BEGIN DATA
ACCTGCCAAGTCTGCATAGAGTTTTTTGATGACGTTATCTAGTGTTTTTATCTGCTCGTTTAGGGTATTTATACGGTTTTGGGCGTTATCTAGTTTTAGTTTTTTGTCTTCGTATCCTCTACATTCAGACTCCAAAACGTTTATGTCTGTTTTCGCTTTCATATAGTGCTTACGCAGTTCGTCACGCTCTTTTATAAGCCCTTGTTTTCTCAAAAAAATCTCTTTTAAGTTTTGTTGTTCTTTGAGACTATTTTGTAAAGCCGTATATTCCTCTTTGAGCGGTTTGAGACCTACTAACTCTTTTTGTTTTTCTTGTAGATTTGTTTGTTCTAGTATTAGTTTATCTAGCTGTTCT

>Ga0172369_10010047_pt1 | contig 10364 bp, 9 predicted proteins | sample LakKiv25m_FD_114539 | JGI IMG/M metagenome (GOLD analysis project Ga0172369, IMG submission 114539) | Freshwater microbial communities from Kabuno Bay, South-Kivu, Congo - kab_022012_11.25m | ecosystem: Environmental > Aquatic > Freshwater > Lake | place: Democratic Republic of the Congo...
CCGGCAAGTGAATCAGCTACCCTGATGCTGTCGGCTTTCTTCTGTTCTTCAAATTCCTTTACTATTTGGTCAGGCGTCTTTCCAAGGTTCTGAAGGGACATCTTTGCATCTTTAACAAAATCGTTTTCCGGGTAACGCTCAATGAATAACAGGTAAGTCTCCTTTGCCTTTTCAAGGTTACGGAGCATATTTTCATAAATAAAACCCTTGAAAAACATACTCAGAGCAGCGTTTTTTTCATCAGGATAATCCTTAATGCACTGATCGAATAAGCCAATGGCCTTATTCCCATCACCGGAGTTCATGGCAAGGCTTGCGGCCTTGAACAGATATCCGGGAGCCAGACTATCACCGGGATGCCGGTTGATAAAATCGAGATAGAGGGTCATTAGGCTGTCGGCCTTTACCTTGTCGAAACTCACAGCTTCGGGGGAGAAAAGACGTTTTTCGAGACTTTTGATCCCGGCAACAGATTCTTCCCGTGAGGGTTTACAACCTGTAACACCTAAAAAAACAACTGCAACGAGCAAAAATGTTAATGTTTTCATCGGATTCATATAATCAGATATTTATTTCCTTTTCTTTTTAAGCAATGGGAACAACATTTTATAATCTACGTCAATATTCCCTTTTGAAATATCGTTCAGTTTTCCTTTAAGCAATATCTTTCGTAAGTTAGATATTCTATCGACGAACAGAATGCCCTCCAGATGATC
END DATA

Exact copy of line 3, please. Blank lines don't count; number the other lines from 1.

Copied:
CCGGCAAGTGAATCAGCTACCCTGATGCTGTCGGCTTTCTTCTGTTCTTCAAATTCCTTTACTATTTGGTCAGGCGTCTTTCCAAGGTTCTGAAGGGACATCTTTGCATCTTTAACAAAATCGTTTTCCGGGTAACGCTCAATGAATAACAGGTAAGTCTCCTTTGCCTTTTCAAGGTTACGGAGCATATTTTCATAAATAAAACCCTTGAAAAACATACTCAGAGCAGCGTTTTTTTCATCAGGATAATCCTTAATGCACTGATCGAATAAGCCAATGGCCTTATTCCCATCACCGGAGTTCATGGCAAGGCTTGCGGCCTTGAACAGATATCCGGGAGCCAGACTATCACCGGGATGCCGGTTGATAAAATCGAGATAGAGGGTCATTAGGCTGTCGGCCTTTACCTTGTCGAAACTCACAGCTTCGGGGGAGAAAAGACGTTTTTCGAGACTTTTGATCCCGGCAACAGATTCTTCCCGTGAGGGTTTACAACCTGTAACACCTAAAAAAACAACTGCAACGAGCAAAAATGTTAATGTTTTCATCGGATTCATATAATCAGATATTTATTTCCTTTTCTTTTTAAGCAATGGGAACAACATTTTATAATCTACGTCAATATTCCCTTTTGAAATATCGTTCAGTTTTCCTTTAAGCAATATCTTTCGTAAGTTAGATATTCTATCGACGAACAGAATGCCCTCCAGATGATC